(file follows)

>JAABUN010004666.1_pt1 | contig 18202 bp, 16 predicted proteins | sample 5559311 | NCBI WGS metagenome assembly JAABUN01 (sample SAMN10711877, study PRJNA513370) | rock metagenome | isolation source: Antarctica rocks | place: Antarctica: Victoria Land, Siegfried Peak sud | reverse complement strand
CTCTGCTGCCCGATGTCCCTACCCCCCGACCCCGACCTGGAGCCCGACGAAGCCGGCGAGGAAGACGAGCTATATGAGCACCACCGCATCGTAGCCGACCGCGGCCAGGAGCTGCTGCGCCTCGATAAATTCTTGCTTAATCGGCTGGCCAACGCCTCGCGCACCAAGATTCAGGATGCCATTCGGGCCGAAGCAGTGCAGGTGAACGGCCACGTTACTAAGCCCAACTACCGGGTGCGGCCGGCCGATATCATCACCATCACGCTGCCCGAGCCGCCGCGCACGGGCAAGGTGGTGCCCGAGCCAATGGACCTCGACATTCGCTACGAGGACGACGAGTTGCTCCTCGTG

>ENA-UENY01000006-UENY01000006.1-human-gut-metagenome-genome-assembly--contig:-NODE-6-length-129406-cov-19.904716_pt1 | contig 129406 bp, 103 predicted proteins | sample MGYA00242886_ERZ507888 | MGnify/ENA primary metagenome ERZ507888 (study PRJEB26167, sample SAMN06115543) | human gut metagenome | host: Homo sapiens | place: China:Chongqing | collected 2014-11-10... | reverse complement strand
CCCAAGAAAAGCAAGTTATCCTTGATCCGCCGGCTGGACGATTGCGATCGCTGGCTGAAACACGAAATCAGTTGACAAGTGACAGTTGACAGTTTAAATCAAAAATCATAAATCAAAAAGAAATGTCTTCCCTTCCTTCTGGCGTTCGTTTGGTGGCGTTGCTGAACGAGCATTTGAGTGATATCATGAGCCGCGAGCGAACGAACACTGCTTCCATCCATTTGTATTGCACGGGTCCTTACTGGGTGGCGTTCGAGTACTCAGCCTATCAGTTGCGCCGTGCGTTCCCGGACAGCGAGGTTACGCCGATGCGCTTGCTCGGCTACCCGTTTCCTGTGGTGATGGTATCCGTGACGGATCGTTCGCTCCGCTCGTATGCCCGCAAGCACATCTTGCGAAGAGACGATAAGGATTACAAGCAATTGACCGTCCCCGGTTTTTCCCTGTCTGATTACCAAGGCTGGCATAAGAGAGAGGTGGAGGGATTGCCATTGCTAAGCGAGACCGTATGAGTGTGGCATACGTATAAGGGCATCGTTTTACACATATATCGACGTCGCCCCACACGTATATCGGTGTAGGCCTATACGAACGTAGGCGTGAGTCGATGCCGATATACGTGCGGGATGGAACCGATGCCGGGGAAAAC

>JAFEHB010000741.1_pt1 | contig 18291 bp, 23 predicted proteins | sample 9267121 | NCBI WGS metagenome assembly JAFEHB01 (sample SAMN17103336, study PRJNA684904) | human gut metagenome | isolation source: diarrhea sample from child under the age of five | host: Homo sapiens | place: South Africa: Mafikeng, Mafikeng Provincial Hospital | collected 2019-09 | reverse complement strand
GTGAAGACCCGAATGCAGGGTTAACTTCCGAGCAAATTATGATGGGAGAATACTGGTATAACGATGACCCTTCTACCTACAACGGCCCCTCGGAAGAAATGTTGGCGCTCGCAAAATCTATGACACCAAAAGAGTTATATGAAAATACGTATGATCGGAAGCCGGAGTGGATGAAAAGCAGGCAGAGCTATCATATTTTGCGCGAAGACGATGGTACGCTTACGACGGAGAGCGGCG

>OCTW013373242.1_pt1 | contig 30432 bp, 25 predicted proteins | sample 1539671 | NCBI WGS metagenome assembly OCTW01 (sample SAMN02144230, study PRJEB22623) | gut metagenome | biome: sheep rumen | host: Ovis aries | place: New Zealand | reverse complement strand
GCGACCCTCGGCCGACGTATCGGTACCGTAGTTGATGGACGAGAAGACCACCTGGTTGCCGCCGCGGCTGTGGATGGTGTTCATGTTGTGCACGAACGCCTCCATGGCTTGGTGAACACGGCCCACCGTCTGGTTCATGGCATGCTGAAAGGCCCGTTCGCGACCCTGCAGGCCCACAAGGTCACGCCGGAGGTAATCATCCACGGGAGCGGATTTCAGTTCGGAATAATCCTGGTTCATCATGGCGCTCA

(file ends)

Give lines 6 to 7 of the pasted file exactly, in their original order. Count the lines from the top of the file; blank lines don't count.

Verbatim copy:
GTGAAGACCCGAATGCAGGGTTAACTTCCGAGCAAATTATGATGGGAGAATACTGGTATAACGATGACCCTTCTACCTACAACGGCCCCTCGGAAGAAATGTTGGCGCTCGCAAAATCTATGACACCAAAAGAGTTATATGAAAATACGTATGATCGGAAGCCGGAGTGGATGAAAAGCAGGCAGAGCTATCATATTTTGCGCGAAGACGATGGTACGCTTACGACGGAGAGCGGCG

>OCTW013373242.1_pt1 | contig 30432 bp, 25 predicted proteins | sample 1539671 | NCBI WGS metagenome assembly OCTW01 (sample SAMN02144230, study PRJEB22623) | gut metagenome | biome: sheep rumen | host: Ovis aries | place: New Zealand | reverse complement strand